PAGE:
In Maria Hummel’s debut poetry collection, House and Fire, we inhabit a mother’s world as she cares for a chronically ill child, a timeless space where past, present, and future blur together beneath longing for health. “You believe / the hours pass by instead of spinning you / inside them,” Hummel writes in “The First Turn Might Be the Right One Home,” and this sense of spinning inside time pervades the entire book, refuting the simple narrative of a journey from sickness to health in favor of intensely felt moments in which the reality of illness overshadows causality. Hummel delivers these moments through carefully constructed poems that rely on repetition, comparison, and form to translate life into language. The spare, sturdy poems comprising House and Fire illuminate difficult experience with care and precision.
In Hummel’s first book, novel Wilderness Run, she plunges readers into Civil War-era Vermont through prose relying on frugal, weighty details. Similarly House and Fire, selected by Fanny Howe as the winner of the APR/Honickman First Book Prize, also relies on key details to create its speaker’s vivid world. The collection’s basic premise, that of a mother whose young son suffers from a debilitating yet unnamed disease, emerges through images of the hospital’s bare reality—tubes, wires, pills, white beds. Hummel also establishes the relationship between speaker and child through simple, striking images of connection and closeness: in “Station,” the speaker tells her son, “I hold you like a hole holds light,” while in “Changeling” she says, “I carry you / like the hill carries its trees, / all over nowhere.” These comparisons, based on seemingly basic images, stand out because of their precision, a quality critic James Longenbach in The Virtues of Poetry describes as “not opposed to mystery” but rather something that “[makes] what might otherwise feel like a retreat to stillness and restraint feel laden with connotation.” Hummel presents us with this rich, connotation-laden world again in “Ultrasound,” where the speaker tells her son:
somewhere there is a tree
that grows its leaves on the inside.
Somewhere a forest that rustles and hushes
in no breeze. Where stones float
and rivers sink below them.
Hummel’s surreal landscape hovers in the imagination, comforting and womb-like, resonant in the simplicity and strength of its details.
Just as Hummel’s use of precise details strengthens House and Fire, so too does her reliance on poetic forms including the pantoum, villanelle, sonnet, sestina, and ghazal. Hummel takes a middle-ground approach to these forms when they appear throughout the collection, honoring the basic structures that give them strength while simultaneously knowing when to bend the rules and let the more rigid aspects fall by the wayside. For instance, in “Station,” the pantoum that opens the collection, Hummel follows the form’s rules of circling, repeating lines, but varies each repetition just enough to leave room for the revelation of important facts. “Days you are sick, we get dressed slow, / find our hats, and ride the train,” she writes at the poem’s outset, a simple enough scene to begin with. However, by the poem’s end, she echoes these images with the lines “We wear our hats and ride the knives. / They cannot fix you. They try and try.” With the substitution of knives for train, Hummel transforms an everyday scene into a scene of desperation in the operating room. Similarly, in “Quiet Hours,” a villanelle set in a hospital room filled with weeping and machinery, Hummel employs variations on the question “How can I get used to this?” She transforms it into “How did we get used to this?” and finally “A mother lies / awake, weeping, because she is used to it,” and with each transformation, the line takes on another layer of resignation and desperation, reflecting the internal struggle the speaker experiences. The sonnets, ghazals, and a sestina also included in the collection do similar strong work with repetition and variation, highlighting Hummel’s talent for nimble yet muscular writing.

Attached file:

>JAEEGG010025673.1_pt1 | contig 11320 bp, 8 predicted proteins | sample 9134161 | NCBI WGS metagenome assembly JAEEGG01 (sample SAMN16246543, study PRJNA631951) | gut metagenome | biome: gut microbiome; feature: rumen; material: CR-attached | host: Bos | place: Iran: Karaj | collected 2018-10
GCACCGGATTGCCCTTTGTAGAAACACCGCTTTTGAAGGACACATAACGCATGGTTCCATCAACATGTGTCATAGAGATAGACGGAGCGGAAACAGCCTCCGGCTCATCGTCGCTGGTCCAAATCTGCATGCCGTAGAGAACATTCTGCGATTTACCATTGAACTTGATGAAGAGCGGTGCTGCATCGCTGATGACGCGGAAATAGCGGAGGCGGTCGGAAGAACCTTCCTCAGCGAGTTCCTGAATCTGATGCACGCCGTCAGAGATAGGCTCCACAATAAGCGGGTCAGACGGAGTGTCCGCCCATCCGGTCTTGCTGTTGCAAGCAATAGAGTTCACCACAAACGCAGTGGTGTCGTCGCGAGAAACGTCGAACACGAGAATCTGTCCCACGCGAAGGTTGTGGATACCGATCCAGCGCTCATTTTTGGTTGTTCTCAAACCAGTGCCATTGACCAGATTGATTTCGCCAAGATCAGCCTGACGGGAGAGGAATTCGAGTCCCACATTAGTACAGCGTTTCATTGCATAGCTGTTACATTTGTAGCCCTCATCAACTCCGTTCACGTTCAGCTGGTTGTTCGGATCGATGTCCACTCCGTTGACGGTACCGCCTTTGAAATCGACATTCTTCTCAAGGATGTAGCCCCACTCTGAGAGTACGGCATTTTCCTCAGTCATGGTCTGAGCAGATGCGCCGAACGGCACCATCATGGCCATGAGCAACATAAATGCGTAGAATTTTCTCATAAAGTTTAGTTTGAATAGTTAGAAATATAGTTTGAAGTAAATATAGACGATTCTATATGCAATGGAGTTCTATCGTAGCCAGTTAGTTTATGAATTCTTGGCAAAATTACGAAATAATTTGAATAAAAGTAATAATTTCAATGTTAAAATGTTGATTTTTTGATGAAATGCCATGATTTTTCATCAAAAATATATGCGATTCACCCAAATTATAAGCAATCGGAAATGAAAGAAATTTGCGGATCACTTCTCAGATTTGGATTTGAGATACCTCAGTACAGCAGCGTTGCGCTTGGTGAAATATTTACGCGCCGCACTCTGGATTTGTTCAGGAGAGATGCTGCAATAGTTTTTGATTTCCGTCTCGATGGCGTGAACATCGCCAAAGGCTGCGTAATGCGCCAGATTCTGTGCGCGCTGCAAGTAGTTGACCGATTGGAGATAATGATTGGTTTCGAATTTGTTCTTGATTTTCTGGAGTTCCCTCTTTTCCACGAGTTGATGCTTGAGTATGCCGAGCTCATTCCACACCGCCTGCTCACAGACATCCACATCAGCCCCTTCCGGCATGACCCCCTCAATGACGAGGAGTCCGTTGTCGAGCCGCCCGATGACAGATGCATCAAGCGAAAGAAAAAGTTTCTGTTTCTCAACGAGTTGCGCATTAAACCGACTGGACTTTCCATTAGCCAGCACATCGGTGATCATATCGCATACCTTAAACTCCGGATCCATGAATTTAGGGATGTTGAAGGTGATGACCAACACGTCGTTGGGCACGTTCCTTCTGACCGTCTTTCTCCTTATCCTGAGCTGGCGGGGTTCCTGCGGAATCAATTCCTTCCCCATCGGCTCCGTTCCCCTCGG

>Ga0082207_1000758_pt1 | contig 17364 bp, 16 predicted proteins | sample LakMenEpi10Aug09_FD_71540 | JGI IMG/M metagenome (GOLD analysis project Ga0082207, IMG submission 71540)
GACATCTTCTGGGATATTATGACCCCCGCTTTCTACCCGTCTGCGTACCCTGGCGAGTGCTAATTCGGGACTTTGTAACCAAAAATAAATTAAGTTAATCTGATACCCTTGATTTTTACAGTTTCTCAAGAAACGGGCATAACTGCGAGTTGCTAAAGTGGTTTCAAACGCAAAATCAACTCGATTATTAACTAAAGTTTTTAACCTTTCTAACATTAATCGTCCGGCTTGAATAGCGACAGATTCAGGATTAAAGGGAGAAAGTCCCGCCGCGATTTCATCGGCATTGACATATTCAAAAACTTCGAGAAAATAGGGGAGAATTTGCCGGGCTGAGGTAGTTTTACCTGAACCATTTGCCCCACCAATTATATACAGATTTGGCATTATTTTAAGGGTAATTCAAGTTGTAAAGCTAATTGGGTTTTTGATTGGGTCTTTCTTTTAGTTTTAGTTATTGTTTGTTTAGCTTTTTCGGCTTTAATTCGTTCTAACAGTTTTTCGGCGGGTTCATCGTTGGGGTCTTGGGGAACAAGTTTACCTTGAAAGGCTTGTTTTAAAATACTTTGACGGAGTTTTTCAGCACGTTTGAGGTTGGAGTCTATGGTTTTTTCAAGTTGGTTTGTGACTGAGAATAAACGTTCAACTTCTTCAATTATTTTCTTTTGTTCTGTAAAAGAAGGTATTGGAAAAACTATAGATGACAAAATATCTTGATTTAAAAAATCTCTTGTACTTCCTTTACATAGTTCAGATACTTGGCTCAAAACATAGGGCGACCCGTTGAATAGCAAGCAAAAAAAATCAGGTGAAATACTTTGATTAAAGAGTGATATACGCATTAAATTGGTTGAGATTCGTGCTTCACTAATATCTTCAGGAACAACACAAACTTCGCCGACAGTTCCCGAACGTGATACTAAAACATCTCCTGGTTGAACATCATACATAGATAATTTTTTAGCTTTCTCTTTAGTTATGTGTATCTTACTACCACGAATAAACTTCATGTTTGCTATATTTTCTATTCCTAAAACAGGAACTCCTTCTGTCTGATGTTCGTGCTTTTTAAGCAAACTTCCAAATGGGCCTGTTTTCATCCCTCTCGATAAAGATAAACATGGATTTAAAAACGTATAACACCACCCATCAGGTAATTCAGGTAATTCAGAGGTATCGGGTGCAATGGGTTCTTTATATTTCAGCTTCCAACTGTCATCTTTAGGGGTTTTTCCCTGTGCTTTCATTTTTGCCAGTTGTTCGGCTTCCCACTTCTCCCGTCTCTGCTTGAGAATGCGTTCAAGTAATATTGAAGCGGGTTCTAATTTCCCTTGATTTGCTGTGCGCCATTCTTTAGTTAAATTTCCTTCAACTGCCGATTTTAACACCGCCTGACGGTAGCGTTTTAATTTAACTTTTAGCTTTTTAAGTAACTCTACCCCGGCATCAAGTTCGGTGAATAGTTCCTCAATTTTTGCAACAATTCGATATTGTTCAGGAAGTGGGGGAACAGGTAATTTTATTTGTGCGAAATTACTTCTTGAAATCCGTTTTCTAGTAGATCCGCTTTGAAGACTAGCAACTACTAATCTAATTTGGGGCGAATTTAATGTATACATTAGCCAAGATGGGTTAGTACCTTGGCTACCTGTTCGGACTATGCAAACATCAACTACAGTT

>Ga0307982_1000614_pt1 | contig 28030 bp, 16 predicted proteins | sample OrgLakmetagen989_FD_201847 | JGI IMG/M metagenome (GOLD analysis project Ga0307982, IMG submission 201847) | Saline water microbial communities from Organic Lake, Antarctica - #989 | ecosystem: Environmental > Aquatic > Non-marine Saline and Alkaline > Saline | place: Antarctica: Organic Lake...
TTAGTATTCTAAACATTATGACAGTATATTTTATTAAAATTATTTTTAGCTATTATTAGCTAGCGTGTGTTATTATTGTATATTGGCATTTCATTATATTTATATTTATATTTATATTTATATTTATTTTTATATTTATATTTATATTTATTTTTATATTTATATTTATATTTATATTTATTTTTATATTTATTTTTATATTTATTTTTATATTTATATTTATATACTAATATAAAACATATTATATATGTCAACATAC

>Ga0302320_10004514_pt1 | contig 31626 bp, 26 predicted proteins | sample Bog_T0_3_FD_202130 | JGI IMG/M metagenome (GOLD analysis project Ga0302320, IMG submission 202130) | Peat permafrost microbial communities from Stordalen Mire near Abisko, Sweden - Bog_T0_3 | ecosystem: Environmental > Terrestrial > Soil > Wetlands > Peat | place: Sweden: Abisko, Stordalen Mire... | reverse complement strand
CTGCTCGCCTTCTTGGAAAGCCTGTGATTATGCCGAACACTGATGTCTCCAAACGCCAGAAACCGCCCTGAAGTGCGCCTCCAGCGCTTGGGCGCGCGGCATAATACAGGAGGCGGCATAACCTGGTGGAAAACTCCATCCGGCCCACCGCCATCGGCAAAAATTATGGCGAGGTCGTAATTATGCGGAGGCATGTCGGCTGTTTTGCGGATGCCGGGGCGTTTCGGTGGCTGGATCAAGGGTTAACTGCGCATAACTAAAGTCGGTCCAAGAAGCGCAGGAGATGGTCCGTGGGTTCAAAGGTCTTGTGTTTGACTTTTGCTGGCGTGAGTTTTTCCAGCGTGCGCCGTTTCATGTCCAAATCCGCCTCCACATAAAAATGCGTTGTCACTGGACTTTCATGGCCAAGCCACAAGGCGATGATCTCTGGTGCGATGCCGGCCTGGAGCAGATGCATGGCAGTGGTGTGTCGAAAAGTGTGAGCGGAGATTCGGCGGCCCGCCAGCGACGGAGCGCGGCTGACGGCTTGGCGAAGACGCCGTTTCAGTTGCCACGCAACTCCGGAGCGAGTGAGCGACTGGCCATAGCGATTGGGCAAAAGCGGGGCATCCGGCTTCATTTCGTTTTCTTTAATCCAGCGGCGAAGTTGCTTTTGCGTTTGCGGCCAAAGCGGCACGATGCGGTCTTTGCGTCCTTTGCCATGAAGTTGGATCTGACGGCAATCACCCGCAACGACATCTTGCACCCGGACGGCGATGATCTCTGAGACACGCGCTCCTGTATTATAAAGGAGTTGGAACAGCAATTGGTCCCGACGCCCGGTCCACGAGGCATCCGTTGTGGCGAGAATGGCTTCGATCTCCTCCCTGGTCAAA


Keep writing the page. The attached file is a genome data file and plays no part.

In the same way that Hummel knows when to stray from the strictures of form, she also displays an instinct for knowing when to weave in a poem not obviously connected to the narrative of speaker and son. In doing so, Hummel expands House and Fire beyond the limitations of illness, arguing for a fullness of life both in spite of and because of the pervasive presence of the disease. However, a thematic thread still connects these poems to those about illness, that of longing and thwarted desire condensed into vibrant images. In “Ghost Traffic,” Hummel sees longing in “the sleek fat cars / from the decade of my birth,” while in “Cole’s Pacific Electric Buffet” she finds it in a French dip and the cook “grinning and tonguing / the dark between his teeth, red beef // shoving through boots of bread.” In the truncated, surreal lines of “Solstice,” longing turns into violence:
a girl chucking
stones at a nest
and the black alphabet
from its paper sheath.
Desire unleashes the onslaught of language, here as elsewhere in House and Fire. Painful though it might be for the writer, we benefit from the elegance and strength of what the writing contains.
Elegance and strength—Maria Hummel’s House and Fire exhibits the achievement of a gymnast after years of training, routine and repetition so fully mastered that they result in seemingly effortless, beautiful motion. For this mastery as well as for its faithfully rendered vision of a mother’s experience with her son’s illness, House and Fire merits attention. Hummel’s debut into poetry succeeds in sharing personal trials through language that resonates beyond the page.